Posted by: steve duncan on November 20, 2008 at 4:12 PM | PERMALINK

@SteveT FTW! Thou hast smote the nail on the top of its proverbial head, as it has been written.

Posted by: ajw_93 on November 20, 2008 at 4:16 PM | PERMALINK

yo, pagan and proud, some of us dance naked all year 'round

"The answer lies in the pagan origins of Christmas. In ancient Babylon, the feast of the Son of Isis (Goddess of Nature) was celebrated on December 25. Raucous partying, gluttonous eating and drinking, and gift-giving were traditions of this feast."

http://www.essortment.com/all/christmaspagan_rece.htm

Posted by: scorekeeper on November 20, 2008 at 4:22 PM | PERMALINK

Steve, it's simple. Coming from the WSJ such opinion is obviously referring to the lowering of Christmas sales caused by people who can only bring themselves to say "Happy Holidays," not "Merry Christmas." De-religionists are simply bad for the economy.

Many of them are probably the same people who gripe at seeing Christmas lights in stores the first week in November. They're a bunch of crabs & tightwads who only pay cash & stay within their budgets. Off with the lot of them! Bah, humbug!

Posted by: pj in jesusland on November 20, 2008 at 4:23 PM | PERMALINK

What I find particularly funny about this is that very, very smart, very, very amoral energy traders and brokers and stock analysts are looking at this idiotic fool in WSJ right now and laughing their asses off. Probably the best laugh they've had for weeks.

Capitalism neither has, nor particularly encourages, morality. And when it does, it does so because it makes business sense, as a brand enhancement or because it has a better return on investment. And of course, it was this kind of capitalist 'sensitivity' that brought about the rise of "Happy Holiday" greetings to begin with -- after all, why alienate other potential customers?

So you get into this bizarre universe the right inhabits, a place where history holds no appeal (slavery was a gigantic economic engine at the birth of the country, and the fuckers who supported it often used Scripture to justify it -- does this make 18th century capitalism more or less moral?), weird grievances are nursed to the point of mania (Fairness Doctrine? Really?) and where their rickety propaganda machine trots out these kind of incomprehensible rants that no sane person can believe.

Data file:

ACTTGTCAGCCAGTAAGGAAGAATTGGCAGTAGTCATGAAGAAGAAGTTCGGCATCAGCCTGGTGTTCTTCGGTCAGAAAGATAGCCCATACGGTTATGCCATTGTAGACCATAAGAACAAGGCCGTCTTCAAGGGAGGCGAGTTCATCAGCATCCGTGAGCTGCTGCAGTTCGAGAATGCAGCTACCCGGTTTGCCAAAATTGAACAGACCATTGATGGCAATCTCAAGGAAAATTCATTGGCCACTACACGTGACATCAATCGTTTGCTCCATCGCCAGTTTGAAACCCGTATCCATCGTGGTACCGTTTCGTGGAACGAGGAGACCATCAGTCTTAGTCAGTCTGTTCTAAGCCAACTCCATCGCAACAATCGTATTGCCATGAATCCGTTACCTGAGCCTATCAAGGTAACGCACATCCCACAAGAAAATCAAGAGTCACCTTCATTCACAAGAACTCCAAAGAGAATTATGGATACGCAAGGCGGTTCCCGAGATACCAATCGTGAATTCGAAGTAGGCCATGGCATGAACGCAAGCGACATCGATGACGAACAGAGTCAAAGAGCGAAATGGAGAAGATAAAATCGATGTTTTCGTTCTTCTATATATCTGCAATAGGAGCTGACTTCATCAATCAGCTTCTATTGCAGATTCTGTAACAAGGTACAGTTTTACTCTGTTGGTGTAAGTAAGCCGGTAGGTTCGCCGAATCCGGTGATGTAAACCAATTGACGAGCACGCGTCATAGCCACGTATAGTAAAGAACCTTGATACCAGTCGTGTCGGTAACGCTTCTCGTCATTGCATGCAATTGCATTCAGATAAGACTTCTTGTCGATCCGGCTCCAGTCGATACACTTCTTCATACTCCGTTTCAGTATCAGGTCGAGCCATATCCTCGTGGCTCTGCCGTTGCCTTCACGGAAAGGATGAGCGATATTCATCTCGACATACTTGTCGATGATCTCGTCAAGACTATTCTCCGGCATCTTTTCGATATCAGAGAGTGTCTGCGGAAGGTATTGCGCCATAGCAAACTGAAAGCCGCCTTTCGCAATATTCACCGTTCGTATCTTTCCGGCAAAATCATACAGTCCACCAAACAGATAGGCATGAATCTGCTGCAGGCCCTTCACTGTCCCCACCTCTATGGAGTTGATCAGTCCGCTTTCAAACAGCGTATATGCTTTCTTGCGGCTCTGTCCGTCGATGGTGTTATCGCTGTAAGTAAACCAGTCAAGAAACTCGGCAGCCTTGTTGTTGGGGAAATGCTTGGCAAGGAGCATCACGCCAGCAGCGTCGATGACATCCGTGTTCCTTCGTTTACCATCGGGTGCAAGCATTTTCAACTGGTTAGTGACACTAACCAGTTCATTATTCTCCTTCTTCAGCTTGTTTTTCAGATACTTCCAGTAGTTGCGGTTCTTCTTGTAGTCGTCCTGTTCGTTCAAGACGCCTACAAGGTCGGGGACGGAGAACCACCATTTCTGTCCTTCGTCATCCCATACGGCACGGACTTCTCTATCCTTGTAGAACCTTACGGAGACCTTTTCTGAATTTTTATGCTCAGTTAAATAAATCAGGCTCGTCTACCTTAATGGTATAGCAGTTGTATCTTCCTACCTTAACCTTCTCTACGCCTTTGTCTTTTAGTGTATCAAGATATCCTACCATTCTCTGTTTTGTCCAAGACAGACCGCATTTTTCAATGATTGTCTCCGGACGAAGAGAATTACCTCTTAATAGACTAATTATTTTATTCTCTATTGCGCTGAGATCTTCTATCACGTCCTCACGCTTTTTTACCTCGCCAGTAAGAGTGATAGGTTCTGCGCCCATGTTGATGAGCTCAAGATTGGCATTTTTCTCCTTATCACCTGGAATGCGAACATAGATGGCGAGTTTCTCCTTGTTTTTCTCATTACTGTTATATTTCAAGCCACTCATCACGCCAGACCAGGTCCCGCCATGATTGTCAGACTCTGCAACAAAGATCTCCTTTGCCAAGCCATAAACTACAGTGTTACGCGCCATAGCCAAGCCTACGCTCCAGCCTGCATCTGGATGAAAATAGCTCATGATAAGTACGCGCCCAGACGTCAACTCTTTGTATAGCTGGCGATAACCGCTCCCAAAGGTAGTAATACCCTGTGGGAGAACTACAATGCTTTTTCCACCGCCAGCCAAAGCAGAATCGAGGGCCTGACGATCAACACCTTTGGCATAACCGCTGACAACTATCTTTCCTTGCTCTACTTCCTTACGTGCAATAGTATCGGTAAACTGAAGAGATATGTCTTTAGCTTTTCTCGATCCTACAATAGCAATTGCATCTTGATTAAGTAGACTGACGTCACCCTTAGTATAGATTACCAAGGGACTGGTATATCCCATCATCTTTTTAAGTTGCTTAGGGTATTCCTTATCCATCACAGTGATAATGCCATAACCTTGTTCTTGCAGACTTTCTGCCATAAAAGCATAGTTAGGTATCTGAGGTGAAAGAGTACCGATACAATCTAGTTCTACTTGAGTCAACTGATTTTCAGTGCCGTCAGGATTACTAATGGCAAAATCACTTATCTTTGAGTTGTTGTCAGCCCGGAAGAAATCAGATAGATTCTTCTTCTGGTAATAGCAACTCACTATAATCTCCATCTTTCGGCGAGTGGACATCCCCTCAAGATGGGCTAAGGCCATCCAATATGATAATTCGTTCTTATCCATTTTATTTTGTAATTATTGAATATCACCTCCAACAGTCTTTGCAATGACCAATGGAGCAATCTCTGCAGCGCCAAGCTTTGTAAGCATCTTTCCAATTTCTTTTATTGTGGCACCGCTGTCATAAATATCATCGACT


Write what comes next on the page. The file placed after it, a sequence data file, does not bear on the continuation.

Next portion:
Posted by: Jay B. on November 20, 2008 at 4:24 PM | PERMALINK

We do have a problem with ignoring religious values, but the problem is centered on Wall Street and everywhere else that greed reigns over such principles as avoiding usury (abusing superior economic power), taking care of the least among us (by taxes, for one) and caring about something other than how your compensation package stacks up against the other guys'.

That would seem to be something the WSJ might address if it really cared about the spiritual health of America. Which it doesn't.

Posted by: Mimikatz on November 20, 2008 at 4:29 PM | PERMALINK

Why anyone would publish such inanity is even harder to understand.

Because they need to keep those wingnut warriors on their side, to fight the communist Obama.

That article does one thing, it sure does explain why all the banks in the bible belt are doing so well. (ROFLMAO)

Posted by: Racer X on November 20, 2008 at 4:30 PM | PERMALINK

You write: "Why anyone would attach their name to such transparent foolishness is a mystery to me."

And, from Newsweek, I've learned that Obama may be the Anti-Christ.

"Oogedy-boogedy" right-wing nonsense is breaking out all over. Careful, Steve -- and Happy Holidays to you.

Posted by: CMcC on November 20, 2008 at 4:33 PM | PERMALINK

I've done my part. I canceled my WSJ subscription back in June and am now much happier with the more balanced, global, and insightful Financial Times. I couldn't stomach the WSJ's fascist editorial pages anymore.

Merry Christmas to all except Rupert Murdoch and his mouthpieces.

Posted by: BrianinMKE on November 20, 2008 at 4:33 PM | PERMALINK

I am surpised to learn Americans did not say 'Merry Christmas' in 1929.

Posted by: Brojo on November 20, 2008 at 4:42 PM | PERMALINK

Some unnamed, nefarious forces are "dereligioning" America.

What do you mean "unnamed"? It's right there in the piece: The evil fucking "northerners and atheists" are to blame for demonizing the Real Americans of the Edenic southern heartland.

Fie!

Posted by: ibc on November 20, 2008 at 4:47 PM | PERMALINK

The reason that this bilge is being published is that Rupert baby now owns the WSJ and as anyone who is acquainted with Fox "News" knows, Rupert's play toys are not exactly in the adult world. If everyone would stop considering his ornaments to have any relevance to our lives, everyone would be a lot happier and better adjusted to dealing with real crises. Lord knows, we now have enough of them.

Posted by: Texas Aggie on November 20, 2008 at 4:47 PM | PERMALINK

Oh, and before I forget:

Merry Satantide!

Posted by: ibc on November 20, 2008 at 4:49 PM | PERMALINK

Rupert Murdoch's imprint on the already odious WSJ editorial pages. Expect more bogey men and women and straw men as well.